Nick Paumgarten: Right, right. I mean it’s not like the dot com thing where people still had to be in offices with white boards and pretend to be building businesses and this is just like we can just talk, eat special food and drink fancy beer and talk and travel and talk some more. You know?

Aaron Lammer: Well additionally I feel like some of the problems that they’re describing, whether it’s exchanges or being able to make bets on Auger, are these problems that you have if you’re a person who is making big public bets a lot and that kind of thing. But they’re not necessarily mapped to what non-crypto people are doing with their time. Like it reminds me of those Silicon Valley disconnect from the rest of America, but it’s a different kind of a disconnect that’s much less geographical and it’s just sort of this moving feast of conference to conference.

Nick Paumgarten: Yeah, adding layer upon layer of stuff to stuff that already seems obscure and it’s stuff that we don’t think we need. I mean there’s definitely the solution in search of a problem thing going on, right?

Aaron Lammer: Yeah. When you were doing research for this story, did you go back and look at any of these pre-Bitcoin movements like the Hash Cash and whatever? Going back to some of the 90s software moments? What does the past tell us about this story, I guess would be the question.

Nick Paumgarten: Well my understanding there is that the technology, they hadn’t solved certain problems. But I like the idea of the original, the pioneers trying to get it right but not quite getting it right. They were all true believers but they never got there. And now they have gotten there and those people are either resentful or excited. I don’t know whether this is a progression or if this is just an apparition.

Aaron Lammer: I’ve got one more question and then I’ll let you go.

Nick Paumgarten: Yeah.

Aaron Lammer: So someone asked me the other day, isn’t this energy consumption thing a big problem? And I kind of gave my traditional wrap on the show where I’m like, “Actually, there’s more power on the earth than this and people just need to find the cheap power.” I don’t even know if I actually believe that. It’s more like you’re presenting the deep no-coiner perspective so let me give you the coiner perspective. I’m actually a crypto moderate in the middle. And I feel like journalism has a lot of trouble with that idea, that dialectic idea that’s so deeply ingrained into crypto. It’s like well it’s got to be Marxism or capitalism. You know? I can’t process anything between those two things. How do you deal with that in your writing but also were you having opinions while you were writing this piece, as you became familiar with the coiner world view? And I’m guessing you were also pretty familiar with the no-coiner view, if you just read the New York Times you can get a pretty good overview of the major no coining concerns out there.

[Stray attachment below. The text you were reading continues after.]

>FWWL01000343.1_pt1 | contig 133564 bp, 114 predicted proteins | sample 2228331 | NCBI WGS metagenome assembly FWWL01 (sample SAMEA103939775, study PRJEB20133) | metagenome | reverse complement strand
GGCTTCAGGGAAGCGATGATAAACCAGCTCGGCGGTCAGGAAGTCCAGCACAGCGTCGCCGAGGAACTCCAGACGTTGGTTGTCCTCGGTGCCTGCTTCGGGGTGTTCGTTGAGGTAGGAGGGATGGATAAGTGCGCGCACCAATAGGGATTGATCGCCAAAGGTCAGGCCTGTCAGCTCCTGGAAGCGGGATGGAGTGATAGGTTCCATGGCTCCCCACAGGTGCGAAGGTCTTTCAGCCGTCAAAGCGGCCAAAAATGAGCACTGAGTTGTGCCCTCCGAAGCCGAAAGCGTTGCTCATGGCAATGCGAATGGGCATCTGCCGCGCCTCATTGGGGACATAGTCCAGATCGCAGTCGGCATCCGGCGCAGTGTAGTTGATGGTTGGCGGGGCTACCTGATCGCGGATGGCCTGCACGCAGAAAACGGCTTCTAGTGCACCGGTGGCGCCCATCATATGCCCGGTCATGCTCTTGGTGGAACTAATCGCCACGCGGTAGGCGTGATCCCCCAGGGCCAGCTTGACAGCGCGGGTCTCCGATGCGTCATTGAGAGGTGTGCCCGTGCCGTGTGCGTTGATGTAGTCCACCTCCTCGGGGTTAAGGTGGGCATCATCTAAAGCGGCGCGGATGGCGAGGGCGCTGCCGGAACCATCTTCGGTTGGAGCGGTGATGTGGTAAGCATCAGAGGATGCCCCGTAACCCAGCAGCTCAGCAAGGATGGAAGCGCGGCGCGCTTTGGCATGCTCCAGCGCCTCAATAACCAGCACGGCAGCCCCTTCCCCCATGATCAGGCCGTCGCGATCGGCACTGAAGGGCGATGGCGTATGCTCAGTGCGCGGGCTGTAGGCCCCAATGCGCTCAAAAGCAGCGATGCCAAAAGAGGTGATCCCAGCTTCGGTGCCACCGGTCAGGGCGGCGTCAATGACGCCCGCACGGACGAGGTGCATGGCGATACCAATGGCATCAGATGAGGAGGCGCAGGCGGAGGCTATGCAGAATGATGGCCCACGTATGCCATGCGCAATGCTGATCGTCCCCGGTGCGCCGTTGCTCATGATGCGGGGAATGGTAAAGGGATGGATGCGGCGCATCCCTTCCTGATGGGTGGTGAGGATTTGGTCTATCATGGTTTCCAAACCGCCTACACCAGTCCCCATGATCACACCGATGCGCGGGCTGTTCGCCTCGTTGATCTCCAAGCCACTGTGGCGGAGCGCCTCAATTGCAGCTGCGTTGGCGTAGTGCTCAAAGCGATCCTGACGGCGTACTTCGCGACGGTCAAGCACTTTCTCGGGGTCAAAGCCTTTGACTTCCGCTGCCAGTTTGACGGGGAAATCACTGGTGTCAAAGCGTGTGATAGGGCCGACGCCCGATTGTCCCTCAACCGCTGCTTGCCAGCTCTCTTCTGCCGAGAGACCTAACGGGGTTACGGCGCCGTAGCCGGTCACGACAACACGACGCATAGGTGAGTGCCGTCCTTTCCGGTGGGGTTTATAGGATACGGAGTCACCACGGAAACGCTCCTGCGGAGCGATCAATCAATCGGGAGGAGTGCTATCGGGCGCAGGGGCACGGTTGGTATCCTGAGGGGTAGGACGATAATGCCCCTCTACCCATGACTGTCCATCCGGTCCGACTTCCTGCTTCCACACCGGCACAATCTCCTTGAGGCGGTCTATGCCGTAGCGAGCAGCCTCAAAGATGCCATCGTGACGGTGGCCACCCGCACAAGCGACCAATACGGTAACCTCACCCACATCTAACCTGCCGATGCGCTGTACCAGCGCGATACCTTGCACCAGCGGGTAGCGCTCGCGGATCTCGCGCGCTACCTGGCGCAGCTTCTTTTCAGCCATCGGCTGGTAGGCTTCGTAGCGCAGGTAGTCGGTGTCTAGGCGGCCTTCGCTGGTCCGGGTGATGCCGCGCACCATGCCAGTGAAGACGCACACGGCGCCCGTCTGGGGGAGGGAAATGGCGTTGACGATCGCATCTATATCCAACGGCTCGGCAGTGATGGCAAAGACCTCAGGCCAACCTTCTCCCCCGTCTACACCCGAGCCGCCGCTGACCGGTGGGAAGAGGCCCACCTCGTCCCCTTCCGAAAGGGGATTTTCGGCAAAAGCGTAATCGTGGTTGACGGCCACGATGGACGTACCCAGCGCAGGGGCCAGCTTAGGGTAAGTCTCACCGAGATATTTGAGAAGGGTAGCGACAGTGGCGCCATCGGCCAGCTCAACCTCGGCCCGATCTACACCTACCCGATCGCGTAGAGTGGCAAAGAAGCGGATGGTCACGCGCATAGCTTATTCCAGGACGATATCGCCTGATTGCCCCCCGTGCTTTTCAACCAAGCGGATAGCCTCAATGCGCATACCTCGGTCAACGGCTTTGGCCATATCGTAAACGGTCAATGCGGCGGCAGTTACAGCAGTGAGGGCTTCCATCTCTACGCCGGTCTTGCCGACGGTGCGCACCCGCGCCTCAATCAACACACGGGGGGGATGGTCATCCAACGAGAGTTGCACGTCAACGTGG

Nick Paumgarten: Well you know the problem is that it’s hard to know what to believe, right? I mean, you read and you’re told that it’s burning this much energy and you’re also told, “Well that’s just excess energy.”

Aaron Lammer: Mm-hmm (affirmative).

Nick Paumgarten: I don’t understand the power grid very well, do you?

Aaron Lammer: No.

Nick Paumgarten: And there’s probably a part of my job that would require that I completely understand the power grid before I even write a sentence about it. But I didn’t do that. And I feel like in the piece I don’t even mention the other point of view, the excess power point of view and I’ve been called out for that already and I regret that. Like so when you’re doing the dialectic thing, you’re either Marxist or capitalist, any time you don’t do both you open yourself up. And sometimes you’re making a choice not to do one, you’re saying this is the way I look at it, tough. If there’s another point of view I don’t care. Or sometimes you’re just moving the thing forward and not getting caught in the weeds when you’re writing about it. You can’t present everything all the time. Does that make sense?